I’m not going to lie to you, as an honorary northerner, I’m none too happy with the harsh treatment of my people in Game of Thrones. The writer, George R. R. Martin is American, and he clearly knows nothing (Jon Snow) about how this works; because it turns out that in the real world (which is where the rest of us live George), if not in Westeros, the North is actually flourishing as a business hub. Probably due to a distinct lack of white walkers.
A recent study by Barclays and the Economist Intelligence Unit has found that clusters of startups are creating a corridor of awesomeness from Liverpool and Manchester to York. The report cast a beady eye over experts in industry, academia, government and businesses to figure out exactly what’s needed to create an ‘innovation ecosystem’ in the UK. What they found was that recovery and growth are happening more outside the South East, especially near universities; suggesting that it’s not location as much as opportunity and resources that’s generating growth.
Antony Jenkins, Barclays chief executive, said: “Entrepreneurs will thrive across the UK if conditions are put in place that allows them to do so. This research shows that business, the education sector and government can all do more to create thriving entrepreneurial ecosystems across the UK.”
He added: “The northern corridor is an example of a successful hub establishing itself outside London and the south east. The challenge now is for all interested parties to do more to create those conditions elsewhere. A thriving entrepreneurial industry in the UK will create jobs and growth and have a knock-on effect to the wider UK economy. It has to be a good thing.”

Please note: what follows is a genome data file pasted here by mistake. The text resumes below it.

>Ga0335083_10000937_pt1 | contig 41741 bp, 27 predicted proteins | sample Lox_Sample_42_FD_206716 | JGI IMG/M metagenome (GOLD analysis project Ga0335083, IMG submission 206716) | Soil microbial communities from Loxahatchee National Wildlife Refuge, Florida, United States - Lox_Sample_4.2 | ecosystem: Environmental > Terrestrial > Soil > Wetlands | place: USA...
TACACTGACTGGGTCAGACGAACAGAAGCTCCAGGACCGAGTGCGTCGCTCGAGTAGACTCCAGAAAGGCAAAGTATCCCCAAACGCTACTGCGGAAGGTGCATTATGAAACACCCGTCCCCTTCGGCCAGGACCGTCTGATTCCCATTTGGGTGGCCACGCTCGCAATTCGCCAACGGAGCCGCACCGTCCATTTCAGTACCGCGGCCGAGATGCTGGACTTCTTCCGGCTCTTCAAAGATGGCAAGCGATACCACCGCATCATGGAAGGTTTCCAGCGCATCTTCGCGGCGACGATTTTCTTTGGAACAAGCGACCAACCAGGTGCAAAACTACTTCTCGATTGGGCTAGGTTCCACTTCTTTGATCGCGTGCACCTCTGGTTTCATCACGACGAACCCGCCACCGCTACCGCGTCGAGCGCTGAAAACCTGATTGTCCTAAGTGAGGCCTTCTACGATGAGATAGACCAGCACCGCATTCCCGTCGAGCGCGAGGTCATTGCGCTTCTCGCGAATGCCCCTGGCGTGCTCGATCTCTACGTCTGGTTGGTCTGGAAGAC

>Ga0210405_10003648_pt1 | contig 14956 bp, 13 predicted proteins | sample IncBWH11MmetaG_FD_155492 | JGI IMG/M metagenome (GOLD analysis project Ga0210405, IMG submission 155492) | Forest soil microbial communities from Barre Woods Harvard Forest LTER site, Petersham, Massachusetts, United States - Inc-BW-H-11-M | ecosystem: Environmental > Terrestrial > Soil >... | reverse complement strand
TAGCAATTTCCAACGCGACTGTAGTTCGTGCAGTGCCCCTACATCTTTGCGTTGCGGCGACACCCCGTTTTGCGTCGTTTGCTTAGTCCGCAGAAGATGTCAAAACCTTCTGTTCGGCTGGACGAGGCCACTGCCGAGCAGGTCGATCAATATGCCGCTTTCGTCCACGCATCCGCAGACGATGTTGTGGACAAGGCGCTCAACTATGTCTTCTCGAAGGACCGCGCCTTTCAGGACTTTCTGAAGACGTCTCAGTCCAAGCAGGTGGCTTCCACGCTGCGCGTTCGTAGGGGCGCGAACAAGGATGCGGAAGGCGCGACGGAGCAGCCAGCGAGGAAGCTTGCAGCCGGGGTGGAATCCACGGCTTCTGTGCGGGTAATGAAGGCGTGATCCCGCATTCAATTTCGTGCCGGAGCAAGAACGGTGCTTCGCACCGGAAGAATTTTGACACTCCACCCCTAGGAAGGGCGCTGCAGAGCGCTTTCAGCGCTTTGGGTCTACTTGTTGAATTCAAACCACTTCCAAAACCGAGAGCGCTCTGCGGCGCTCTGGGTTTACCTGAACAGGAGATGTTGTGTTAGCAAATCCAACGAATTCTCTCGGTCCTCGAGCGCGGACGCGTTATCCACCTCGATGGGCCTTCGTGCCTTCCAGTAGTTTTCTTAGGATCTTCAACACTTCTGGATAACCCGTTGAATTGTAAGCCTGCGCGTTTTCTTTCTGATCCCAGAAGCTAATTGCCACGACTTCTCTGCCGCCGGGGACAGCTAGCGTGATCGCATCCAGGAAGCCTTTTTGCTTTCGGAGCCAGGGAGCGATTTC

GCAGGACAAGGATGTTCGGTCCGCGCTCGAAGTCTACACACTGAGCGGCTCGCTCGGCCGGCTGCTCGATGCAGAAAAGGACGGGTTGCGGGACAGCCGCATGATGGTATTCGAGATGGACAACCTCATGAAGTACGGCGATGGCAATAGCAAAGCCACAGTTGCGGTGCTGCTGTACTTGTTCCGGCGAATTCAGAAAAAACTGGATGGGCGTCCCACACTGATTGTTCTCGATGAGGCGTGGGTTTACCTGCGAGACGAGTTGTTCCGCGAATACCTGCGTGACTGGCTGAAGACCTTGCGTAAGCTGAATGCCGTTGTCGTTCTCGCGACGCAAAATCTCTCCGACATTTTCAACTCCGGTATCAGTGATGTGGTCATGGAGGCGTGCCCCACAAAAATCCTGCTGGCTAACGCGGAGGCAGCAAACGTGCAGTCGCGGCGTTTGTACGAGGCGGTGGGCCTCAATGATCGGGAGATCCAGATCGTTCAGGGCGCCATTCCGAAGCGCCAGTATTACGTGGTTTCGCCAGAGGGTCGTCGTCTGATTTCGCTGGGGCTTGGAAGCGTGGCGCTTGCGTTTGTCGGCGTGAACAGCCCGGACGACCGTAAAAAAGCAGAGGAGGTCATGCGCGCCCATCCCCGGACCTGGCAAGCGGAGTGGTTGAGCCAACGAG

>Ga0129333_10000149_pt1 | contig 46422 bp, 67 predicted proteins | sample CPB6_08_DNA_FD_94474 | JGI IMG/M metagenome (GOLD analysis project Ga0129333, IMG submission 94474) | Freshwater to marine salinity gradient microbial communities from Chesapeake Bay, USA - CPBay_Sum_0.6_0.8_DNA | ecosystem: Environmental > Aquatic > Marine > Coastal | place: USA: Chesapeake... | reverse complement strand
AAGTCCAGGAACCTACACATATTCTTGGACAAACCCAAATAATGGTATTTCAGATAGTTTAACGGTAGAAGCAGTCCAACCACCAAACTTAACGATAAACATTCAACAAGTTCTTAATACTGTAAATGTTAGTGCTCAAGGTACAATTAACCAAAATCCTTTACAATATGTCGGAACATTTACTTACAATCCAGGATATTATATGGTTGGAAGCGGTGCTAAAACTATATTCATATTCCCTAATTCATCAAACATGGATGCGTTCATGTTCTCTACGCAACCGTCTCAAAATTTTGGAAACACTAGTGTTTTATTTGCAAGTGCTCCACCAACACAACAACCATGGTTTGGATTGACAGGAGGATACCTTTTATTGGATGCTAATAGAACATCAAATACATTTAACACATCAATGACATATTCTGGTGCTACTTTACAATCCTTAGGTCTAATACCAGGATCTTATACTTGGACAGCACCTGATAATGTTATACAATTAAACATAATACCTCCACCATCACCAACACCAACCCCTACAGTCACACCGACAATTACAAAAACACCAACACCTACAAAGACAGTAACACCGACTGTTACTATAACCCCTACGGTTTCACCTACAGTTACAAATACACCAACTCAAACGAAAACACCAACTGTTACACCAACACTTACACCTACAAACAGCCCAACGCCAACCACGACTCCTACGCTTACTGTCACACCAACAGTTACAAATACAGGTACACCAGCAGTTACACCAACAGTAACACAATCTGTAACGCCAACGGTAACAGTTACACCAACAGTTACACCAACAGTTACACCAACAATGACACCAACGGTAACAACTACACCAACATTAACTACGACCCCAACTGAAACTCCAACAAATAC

The study identified specific challenges including:
- Encouraging entrepreneurial hubs beyond traditional city boundaries
- Strengthening ties between education systems and the business community
- Removing demographic-specific barriers to entrepreneurialism
- Better matching the funding needs of entrepreneurs
And it’s not just startups. Other businesses are starting to look at locating their data outside of London for added protection, against, things like natural disasters or the threat of terrorism. In London rent is rising, people are just angry ALL THE TIME (GoT did kinda get that bit right), and there have been murmurings that startups are moving out of silicon roundabout to create new pockets of innovation.
And why not? Looking outside of London, Manchester is the UK’s second internet hub, and when BT’s done with its multi-million pound investment in its broadband, it will reportedly put this fair city ten years ahead in terms of connectivity. We’ve also got The Founders Dock Hub in Spinningfields which gives space, tech and mentoring to startups, including twelve hot desks and access to the latest tech. Not looking too shabby really!
The study concluded it’s a nurture not nature situation, and that entrepreneurialism is something that can be fostered with the right cocktail of learned skills, opportunity access and confidence; when you combine all this with the North’s innovation, it seems like heading north of The Wall might not be such a bad move after all!
What do you think – is the North the new place to be?
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